I think, by conservative estimates, there are now roughly one jillion written accounts of addiction and recovery. These stories follow a common arc: a promising and somewhat happy life; a gradual descent into addiction; a flaming, searing crash that shatters lives and forces a grim, desperate reckoning; a gradual recovery that involves coming to terms with the flotsam and jetsam of the past and, finally, a path forward into the sunlight of recovery and sobriety. My story is roughly similar and given the sheer number of compelling accounts one must ask, why am I writing this and why would anyone read it?
Alcoholism, as a species of addiction (technically now called “Alcohol Use Disorder”), afflicts something like 17 million people in the United States—or roughly 1 out of 12 drinkers. Alcoholism is thought to be responsible for nearly 6% of all deaths worldwide—more than 3 million a year. In the United States, alcoholism is the third-leading preventable cause of death following closely on the heels of tobacco, claiming nearly 90,000 people a year. For all that has been said about the terrible scourge of opioids, alcoholism still kills nearly 50% more people every year. There are reams of studies showing that alcoholism is not simply a function of poor judgment and lack of willpower or personal resolve, but a bona fide disease that attacks and alters the physical structure of the brain. It is a disease that is frighteningly difficult to treat and overcome. And, I’m pretty sure it’s the only disease where, once diagnosed, the most commonly prescribed long-term treatment is to read a book that was written in the 1930’s and attend meetings with other people who have read that same book.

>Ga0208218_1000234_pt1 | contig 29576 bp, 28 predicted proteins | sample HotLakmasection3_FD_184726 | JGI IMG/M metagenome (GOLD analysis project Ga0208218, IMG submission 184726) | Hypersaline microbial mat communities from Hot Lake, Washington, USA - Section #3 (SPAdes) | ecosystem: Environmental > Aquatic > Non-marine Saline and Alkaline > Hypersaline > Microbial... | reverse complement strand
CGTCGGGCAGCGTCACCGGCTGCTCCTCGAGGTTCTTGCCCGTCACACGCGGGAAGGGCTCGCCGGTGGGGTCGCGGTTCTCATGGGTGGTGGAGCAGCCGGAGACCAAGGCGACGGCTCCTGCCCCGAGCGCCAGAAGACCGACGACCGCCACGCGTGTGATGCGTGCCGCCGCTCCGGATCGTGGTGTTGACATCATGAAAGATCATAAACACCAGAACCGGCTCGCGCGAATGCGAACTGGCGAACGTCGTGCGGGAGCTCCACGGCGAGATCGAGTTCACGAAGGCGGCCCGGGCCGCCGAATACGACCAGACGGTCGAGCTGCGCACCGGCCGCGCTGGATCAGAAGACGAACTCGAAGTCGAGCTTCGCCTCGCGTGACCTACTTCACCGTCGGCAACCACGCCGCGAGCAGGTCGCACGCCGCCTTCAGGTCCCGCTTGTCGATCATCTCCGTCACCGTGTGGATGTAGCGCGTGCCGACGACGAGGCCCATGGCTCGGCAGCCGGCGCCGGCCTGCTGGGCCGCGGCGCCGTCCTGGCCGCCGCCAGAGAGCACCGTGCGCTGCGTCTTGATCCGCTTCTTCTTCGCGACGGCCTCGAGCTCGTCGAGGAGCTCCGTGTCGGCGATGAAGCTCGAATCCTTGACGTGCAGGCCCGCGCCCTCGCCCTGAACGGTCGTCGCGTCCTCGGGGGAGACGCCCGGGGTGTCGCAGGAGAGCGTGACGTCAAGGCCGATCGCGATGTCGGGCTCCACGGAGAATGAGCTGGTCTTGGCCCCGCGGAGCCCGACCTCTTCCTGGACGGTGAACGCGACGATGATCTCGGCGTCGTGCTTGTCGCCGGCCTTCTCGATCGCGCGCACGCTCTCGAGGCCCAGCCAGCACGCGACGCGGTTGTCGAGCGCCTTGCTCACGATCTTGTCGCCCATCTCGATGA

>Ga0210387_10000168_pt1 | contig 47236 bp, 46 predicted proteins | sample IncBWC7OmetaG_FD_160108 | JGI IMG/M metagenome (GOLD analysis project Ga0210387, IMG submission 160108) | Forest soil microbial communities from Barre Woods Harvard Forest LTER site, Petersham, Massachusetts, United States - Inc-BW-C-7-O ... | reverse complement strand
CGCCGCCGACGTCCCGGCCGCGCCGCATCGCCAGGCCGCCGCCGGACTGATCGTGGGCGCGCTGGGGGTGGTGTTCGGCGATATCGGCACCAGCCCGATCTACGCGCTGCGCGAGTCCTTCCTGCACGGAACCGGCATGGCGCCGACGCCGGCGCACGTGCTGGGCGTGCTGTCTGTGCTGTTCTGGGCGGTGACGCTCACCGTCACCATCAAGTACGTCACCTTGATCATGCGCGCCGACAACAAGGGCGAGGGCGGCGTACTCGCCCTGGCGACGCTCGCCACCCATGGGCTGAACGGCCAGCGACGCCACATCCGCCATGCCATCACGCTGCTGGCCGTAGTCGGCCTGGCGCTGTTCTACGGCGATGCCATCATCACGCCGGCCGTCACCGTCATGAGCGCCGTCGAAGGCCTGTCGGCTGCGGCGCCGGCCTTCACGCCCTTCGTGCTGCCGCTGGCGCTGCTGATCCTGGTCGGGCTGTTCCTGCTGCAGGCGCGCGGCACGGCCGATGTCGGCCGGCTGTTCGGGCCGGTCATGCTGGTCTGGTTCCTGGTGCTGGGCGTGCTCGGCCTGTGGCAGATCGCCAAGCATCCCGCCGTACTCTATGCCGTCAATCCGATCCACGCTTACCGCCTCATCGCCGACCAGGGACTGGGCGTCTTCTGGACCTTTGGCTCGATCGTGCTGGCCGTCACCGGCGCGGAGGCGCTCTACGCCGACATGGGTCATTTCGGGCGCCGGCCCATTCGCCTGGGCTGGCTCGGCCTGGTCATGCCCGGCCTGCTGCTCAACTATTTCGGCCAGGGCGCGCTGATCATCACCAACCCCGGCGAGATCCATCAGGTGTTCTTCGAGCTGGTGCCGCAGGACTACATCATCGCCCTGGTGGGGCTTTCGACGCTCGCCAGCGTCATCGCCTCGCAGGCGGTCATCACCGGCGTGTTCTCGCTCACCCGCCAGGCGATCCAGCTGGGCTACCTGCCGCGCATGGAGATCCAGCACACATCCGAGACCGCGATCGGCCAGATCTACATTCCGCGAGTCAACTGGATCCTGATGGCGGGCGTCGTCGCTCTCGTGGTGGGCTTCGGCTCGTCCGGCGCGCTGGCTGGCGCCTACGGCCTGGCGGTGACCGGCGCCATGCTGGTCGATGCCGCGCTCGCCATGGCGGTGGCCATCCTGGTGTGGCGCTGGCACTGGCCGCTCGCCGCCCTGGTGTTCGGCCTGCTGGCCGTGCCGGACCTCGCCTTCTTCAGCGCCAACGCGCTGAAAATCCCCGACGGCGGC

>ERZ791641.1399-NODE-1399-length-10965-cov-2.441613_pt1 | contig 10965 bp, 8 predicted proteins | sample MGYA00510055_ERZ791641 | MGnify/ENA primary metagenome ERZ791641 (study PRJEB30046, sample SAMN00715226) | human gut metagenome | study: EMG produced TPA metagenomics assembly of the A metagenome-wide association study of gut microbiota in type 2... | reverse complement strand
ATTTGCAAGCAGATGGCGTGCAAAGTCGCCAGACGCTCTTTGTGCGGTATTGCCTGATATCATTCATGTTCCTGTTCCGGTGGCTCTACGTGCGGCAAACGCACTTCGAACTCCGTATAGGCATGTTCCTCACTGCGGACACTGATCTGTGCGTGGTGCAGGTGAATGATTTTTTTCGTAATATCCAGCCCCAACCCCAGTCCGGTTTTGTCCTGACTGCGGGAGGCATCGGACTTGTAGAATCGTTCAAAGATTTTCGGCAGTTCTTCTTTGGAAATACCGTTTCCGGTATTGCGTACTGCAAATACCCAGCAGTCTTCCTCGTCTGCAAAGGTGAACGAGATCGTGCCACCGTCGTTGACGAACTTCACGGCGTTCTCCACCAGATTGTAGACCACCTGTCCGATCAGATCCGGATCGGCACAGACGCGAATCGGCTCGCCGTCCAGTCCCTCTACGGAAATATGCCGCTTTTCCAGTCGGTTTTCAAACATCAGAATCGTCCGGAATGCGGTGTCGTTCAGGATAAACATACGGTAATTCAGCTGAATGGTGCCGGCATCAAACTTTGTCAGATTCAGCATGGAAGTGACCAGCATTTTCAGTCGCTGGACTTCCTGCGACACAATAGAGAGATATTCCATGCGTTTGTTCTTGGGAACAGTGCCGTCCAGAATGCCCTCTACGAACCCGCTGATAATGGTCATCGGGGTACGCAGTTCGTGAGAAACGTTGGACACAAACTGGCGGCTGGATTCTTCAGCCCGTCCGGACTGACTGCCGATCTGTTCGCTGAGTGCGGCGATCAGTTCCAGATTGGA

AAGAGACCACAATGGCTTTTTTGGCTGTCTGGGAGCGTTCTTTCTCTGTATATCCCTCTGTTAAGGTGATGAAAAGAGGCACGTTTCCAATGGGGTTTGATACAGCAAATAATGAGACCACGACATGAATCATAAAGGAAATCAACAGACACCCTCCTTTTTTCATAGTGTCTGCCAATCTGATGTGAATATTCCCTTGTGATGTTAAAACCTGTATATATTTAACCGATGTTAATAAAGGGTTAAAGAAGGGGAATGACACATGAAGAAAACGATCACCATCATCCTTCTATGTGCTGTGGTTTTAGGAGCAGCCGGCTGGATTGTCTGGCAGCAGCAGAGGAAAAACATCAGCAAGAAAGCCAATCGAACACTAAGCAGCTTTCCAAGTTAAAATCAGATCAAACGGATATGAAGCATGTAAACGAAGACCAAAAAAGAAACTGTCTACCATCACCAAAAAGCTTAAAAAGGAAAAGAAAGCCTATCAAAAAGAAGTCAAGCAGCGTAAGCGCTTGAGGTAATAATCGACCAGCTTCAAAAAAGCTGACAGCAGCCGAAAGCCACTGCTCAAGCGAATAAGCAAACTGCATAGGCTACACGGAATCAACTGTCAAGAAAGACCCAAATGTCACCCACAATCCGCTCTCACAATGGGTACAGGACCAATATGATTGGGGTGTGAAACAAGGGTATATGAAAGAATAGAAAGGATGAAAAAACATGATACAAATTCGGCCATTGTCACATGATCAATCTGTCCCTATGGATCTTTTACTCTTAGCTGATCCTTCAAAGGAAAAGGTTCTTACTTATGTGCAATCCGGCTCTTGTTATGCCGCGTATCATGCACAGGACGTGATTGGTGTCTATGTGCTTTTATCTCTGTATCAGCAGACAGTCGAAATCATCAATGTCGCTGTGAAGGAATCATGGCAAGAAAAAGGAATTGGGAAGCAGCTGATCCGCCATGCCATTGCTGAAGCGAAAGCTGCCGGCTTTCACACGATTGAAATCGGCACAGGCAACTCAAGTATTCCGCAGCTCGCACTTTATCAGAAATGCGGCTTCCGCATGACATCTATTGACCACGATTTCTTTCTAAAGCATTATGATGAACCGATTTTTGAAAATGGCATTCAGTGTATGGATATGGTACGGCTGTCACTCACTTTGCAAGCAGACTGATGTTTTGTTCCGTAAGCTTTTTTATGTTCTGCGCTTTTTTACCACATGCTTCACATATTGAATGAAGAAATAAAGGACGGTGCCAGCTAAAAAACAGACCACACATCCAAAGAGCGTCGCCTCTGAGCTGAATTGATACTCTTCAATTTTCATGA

And that brings us to Alcoholics Anonymous, founded in the 1930’s by Bill Wilson and Dr. Bob. AA meetings are commonly portrayed on television and in the movies as groups of fairly scruffy, down-on-their-luck smokers sitting on metal folding chairs in church basements who add the suffix “and I’m an alcoholic” to their names when introducing themselves. To be fair, there is more than a little truth in that depiction. But the brainchild of Bill and Dr. Bob has not only spawned a culture of 12-step programs that now address a dizzying array of human foibles, it provides one of a very few lifelines, a spot of hope and, sometimes, a way out, for people afflicted with this terrible disease.
So, yes, I’m a believer in AA and have attended more meetings over the last 7 years than I can count. There is a fair amount of professional skepticism about AA , but the metric-driven debate about the efficacy of AA as a treatment for alcoholics misses the point. AA’s success may be entirely anecdotal, but I can go to any number of meetings and the rooms are filled with people who have accumulated long term sobriety. Of course, there is self-selection at work. Generally, people who cannot maintain sobriety stop going to meetings at some point. But it is undeniable that AA does, in fact, successfully allow some people to recover from alcoholism.